At the quiet Morton Cemetery in Richmond, Texas, a historical marker set up on a pole announces itself in front of a small, grey tombstone. The headstone, enclosed by black metal fence, belongs to Walter Moses Burton, America’s first Black sheriff.
Burton was born into slavery in North Carolina, though the exact year of his birth is disputed. His gravestone claims his birth year as 1840, while the Texas State Historical Association’s biography of Burton states he was born in 1829. As a young man, Burton was taught to read and write by his enslaver Thomas Burton, who owned plantations and had agricultural interests in Fort Bend County. Those reading and writing skills proved indispensable later in life.
“He taught him how to read and write so he had skills in his back pocket at a time when it was illegal to teach Black people those things,” explains Ana Alicia Acosta, site manager at Fort Bend Museum. “I think for [Walter], that really transformed what he wanted to do. He understood just how important education was for African Americans.”
After Walter’s emancipation, Thomas Burton sold him a sizable chunk of farmland for approximately $1,900, making Walter one of the wealthiest landowners in Fort Bend County in the onset of Texas’ short-lived Reconstruction era.
In 1866, African Americans were granted the right to vote and run for office for the first time in U.S. history, ultimately fostering the rise of a Black political class across the Deep South. In 1869, Burton, who ran as a Republican, was also elected sheriff and tax collector of Fort Bend County. Not only was he the country’s first Black sheriff, he was the county’s first Black officeholder. He served the role for four years. Some historians believe Burton may not have been allowed to arrest white citizens at the time, instead consigning a white deputy to the task.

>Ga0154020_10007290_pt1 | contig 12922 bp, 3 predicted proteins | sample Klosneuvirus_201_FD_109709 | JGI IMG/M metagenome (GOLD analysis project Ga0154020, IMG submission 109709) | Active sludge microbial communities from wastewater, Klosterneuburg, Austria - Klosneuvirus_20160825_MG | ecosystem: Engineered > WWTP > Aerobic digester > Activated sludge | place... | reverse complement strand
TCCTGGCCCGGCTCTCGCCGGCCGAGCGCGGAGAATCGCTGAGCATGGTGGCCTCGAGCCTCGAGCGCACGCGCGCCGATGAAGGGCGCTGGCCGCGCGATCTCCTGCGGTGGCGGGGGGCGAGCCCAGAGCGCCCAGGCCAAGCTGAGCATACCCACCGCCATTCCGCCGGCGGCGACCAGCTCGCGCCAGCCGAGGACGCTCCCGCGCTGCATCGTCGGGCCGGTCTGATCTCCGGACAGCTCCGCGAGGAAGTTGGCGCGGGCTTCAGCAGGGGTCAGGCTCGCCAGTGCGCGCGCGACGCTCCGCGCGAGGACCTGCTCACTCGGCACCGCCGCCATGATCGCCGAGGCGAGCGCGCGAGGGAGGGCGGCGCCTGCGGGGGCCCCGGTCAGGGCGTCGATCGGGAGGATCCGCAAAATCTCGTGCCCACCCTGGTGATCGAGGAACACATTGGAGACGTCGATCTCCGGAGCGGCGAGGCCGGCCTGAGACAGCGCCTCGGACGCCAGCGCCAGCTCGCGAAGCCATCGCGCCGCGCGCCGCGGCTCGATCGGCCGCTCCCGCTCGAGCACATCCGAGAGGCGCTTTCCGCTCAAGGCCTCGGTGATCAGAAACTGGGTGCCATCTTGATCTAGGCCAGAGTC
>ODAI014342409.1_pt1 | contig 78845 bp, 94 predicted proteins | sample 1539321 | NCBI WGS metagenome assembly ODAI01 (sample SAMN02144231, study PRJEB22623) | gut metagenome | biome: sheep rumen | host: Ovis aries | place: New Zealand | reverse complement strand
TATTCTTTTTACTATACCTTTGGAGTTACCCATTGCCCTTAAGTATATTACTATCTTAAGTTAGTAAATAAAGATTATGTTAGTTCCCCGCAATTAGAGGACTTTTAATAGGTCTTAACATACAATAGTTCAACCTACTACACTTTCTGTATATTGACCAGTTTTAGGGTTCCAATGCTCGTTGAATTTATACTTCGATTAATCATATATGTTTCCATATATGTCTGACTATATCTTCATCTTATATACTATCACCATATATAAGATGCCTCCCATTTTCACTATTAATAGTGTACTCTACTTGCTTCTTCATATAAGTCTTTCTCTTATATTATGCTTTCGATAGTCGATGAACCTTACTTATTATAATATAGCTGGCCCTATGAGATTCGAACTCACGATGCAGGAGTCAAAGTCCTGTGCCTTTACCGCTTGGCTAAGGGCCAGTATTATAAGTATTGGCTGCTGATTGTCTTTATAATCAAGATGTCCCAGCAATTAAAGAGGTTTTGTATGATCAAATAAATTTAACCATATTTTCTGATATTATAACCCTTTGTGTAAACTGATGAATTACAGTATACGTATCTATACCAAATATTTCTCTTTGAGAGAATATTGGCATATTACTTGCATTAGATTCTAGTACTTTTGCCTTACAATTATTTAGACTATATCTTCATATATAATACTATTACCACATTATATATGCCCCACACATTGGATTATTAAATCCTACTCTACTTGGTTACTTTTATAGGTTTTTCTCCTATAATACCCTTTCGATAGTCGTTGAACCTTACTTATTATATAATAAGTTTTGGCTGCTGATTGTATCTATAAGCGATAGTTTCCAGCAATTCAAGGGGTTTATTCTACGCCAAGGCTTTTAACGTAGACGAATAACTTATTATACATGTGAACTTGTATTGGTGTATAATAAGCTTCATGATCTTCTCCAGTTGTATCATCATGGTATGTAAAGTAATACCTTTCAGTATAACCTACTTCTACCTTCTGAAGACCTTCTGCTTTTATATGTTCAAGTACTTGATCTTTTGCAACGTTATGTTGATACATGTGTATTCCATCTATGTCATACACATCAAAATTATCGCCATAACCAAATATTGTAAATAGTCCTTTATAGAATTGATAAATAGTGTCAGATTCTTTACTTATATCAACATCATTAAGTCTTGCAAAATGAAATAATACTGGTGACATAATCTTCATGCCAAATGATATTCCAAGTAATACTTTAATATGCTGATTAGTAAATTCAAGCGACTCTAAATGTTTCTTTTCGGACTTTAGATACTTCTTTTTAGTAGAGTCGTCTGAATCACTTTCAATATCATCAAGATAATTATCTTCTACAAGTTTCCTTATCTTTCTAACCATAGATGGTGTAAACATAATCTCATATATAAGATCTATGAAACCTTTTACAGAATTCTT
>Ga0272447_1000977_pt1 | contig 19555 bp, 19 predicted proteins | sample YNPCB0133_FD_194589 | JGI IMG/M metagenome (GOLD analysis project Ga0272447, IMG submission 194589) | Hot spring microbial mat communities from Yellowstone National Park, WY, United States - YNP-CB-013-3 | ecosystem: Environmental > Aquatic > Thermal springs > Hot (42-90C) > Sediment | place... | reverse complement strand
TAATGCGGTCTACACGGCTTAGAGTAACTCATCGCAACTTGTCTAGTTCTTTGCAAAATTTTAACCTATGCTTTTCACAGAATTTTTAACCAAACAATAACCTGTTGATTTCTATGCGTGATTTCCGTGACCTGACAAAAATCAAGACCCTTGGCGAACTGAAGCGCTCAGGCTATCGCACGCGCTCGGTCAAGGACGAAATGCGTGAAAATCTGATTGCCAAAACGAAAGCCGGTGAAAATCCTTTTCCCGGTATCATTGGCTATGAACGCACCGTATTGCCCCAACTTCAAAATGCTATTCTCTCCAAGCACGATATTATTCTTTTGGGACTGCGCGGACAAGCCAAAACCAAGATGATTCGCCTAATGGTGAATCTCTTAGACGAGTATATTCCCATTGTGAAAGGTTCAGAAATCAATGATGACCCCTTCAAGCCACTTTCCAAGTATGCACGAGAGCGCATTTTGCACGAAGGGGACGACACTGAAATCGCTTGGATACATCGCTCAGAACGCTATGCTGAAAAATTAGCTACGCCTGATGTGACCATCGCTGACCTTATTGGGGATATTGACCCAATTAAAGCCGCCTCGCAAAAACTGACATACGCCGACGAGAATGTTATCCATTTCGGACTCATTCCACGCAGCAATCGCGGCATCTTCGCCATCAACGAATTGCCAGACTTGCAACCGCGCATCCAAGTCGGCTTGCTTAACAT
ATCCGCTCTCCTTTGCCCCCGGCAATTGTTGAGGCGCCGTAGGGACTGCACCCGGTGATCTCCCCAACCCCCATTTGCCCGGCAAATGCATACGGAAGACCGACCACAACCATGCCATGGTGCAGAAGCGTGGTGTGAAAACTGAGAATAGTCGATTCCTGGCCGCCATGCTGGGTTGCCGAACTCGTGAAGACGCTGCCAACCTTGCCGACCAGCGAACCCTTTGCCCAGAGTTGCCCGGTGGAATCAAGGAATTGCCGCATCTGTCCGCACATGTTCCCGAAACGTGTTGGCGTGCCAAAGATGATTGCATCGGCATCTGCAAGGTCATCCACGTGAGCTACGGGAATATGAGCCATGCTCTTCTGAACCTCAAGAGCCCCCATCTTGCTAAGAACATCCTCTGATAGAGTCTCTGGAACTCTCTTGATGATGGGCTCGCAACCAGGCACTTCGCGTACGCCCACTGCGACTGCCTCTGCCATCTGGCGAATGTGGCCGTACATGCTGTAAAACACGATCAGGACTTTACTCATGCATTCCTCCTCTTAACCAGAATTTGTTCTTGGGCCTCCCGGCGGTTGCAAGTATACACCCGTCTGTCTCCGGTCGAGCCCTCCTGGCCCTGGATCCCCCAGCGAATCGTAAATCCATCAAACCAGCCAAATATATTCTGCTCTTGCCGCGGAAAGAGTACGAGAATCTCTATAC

Between 1874 and 1882, Burton served four terms in the Texas state senate. “Reconstruction is really an anomalous time in Southern history where Black and white people do come together and form these Reconstruction governments for years and really their greatest legacy is public education, across the South, and Texas,” says Matthew Clavin, a history professor at the University of Houston.
While Burton was an anomaly in many respects, he along with other post-slavery trailblazers such as Matthew Gaines and George Ruby comprised a group of at least 52 Black men who served as Texas legislators during the Reconstruction era following the Civil War. At the time, aspiring Black politicians only ran on a Republican ticket; Democrats were then vehemently opposed to emancipation.
“You have these multiple variables coalescing that absolutely foster the rise of a Black political class, just months and years after emancipation.” Clavin says. “From sheriff’s offices, and postmaster’s offices, all the way up to the United States Senate, you have Black politicians emerge across the South, and it’s really an extraordinary moment.”
As a state senator, Burton advocated for sensible gun control, fought against the state’s convict leasing system, and also championed Black education.